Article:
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Photo Credit: The Wall Street Journal

Taiwan Is East Asia’s First To Legalise Gay Marriage

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May 29 2019, Published 3:44 p.m. ET

Taiwan has made history by becoming the first country in East Asia to legalise same-sex marriage. The island’s parliament voted last Friday to meet a two-year deadline imposed by the highest court. The bill passed was the most progressive one of three in debate, majorly backed by lawmakers from the Democratic Progressive Party.

Back in 2017, the highest court of Taiwan ruled that same-sex couples should have the right to legally marry. In a press release following the ruling, Taiwan‘s top judges stated that “disallowing two persons of the same sex to marry, for the sake of safeguarding basic ethical orders” made for a “different treatment” with “no rational basis”, violating the spirit and meaning of the right to equality and was therefore unconstitutionalThe parliament was given two years to amend old laws or pass new ones.

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Since then, three different bills were brought forward on legalising same-sex unions, a most heated subject of debate among legislators. Two of those bills were submitted by the Taiwanese conservatives, referring to partnerships as “same-sex family relationships” or “same-sex unions” rather than “marriages”. Many of the LGBTQ+ community feared this would still mean unequal treatment. The bill that passed in the end was the government’s bill, also known as the most progressive of the three, retaining the term “marriages” and was the only one to offer limited adoption rights.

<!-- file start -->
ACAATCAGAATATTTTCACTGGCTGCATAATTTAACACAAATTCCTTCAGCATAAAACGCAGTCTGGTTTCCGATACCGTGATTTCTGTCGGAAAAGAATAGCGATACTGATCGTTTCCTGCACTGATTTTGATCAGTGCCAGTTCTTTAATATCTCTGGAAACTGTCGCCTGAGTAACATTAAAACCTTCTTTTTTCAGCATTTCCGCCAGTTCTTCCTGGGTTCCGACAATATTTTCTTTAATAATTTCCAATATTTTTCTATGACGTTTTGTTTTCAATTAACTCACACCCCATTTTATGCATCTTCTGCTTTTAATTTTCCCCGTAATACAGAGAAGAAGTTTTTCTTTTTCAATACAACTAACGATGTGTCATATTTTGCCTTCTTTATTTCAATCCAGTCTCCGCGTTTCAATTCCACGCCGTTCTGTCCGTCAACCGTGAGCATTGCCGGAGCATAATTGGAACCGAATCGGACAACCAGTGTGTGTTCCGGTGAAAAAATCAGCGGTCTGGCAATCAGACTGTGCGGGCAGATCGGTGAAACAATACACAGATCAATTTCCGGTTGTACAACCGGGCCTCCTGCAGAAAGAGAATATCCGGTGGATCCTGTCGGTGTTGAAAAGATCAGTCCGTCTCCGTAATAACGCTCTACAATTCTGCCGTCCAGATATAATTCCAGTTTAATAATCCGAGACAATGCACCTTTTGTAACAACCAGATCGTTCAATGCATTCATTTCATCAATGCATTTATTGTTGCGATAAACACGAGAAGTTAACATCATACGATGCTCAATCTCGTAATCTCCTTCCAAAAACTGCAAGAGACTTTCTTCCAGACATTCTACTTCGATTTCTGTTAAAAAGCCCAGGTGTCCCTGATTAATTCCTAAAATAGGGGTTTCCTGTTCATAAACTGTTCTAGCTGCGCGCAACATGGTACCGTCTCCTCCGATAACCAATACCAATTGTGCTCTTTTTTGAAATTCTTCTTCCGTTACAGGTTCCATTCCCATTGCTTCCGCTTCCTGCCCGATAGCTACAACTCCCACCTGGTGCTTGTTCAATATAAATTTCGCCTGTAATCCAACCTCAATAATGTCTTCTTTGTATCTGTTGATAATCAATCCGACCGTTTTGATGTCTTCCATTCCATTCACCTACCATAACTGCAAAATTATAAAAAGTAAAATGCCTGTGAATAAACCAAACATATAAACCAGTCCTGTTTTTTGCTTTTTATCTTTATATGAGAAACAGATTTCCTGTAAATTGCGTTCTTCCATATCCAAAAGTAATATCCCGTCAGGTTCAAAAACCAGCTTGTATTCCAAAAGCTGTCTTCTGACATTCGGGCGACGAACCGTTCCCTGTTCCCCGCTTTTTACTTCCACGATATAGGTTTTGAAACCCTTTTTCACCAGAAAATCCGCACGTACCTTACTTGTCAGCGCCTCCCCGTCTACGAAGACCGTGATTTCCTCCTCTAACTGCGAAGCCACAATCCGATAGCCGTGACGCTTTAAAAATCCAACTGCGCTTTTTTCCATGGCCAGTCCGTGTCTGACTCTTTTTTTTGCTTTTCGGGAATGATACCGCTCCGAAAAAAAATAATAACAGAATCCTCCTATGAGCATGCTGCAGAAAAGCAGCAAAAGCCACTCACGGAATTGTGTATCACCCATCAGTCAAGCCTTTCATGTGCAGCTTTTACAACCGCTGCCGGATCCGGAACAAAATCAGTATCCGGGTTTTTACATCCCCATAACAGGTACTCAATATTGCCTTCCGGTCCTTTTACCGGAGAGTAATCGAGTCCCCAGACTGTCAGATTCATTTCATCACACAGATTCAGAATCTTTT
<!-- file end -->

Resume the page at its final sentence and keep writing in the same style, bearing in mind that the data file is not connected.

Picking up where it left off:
Many activists had said ahead of the vote that the government’s bill was the only version that they would accept. Backed by lawmakers from the majority Democratic Progressive Party, the bill was passed by 66 to 27 votesWhen the result was announced, thousands of equality supporters outside the parliament building erupted in shouts of joy and tearful embraces. Marriage Equality Coalition Taiwan chief coordinator Jennifer Lu told a source that though she was immensely and pleasantly surprised, they still need to fight for co-adoption rights and gender equality education. She added:

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“It’s a very important moment, but we are going to keep on fighting. We are Taiwanese and we want this important value for our country, for our future.”

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“It’s a very important moment, but we are going to keep on fighting. We are Taiwanese and we want this important value for our country, for our future.”

Elias Tseng, a gay pastor said that, “for me the outcome today is not 100% perfect, but it’s still pretty good for the gay community as it provides legal definition.”

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“Taiwan’s action today should sound a clarion call, kicking off a larger movement across Asia to ensure equality for LGBT people.” — Phil Robertson, deputy Asia director at Human Rights Watch

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“Taiwan’s action today should sound a clarion call, kicking off a larger movement across Asia to ensure equality for LGBT people.” — Phil Robertson, deputy Asia director at Human Rights Watch

The bill is set to take effect after Taiwan’s President Tsai Ing-wen passes it into law.

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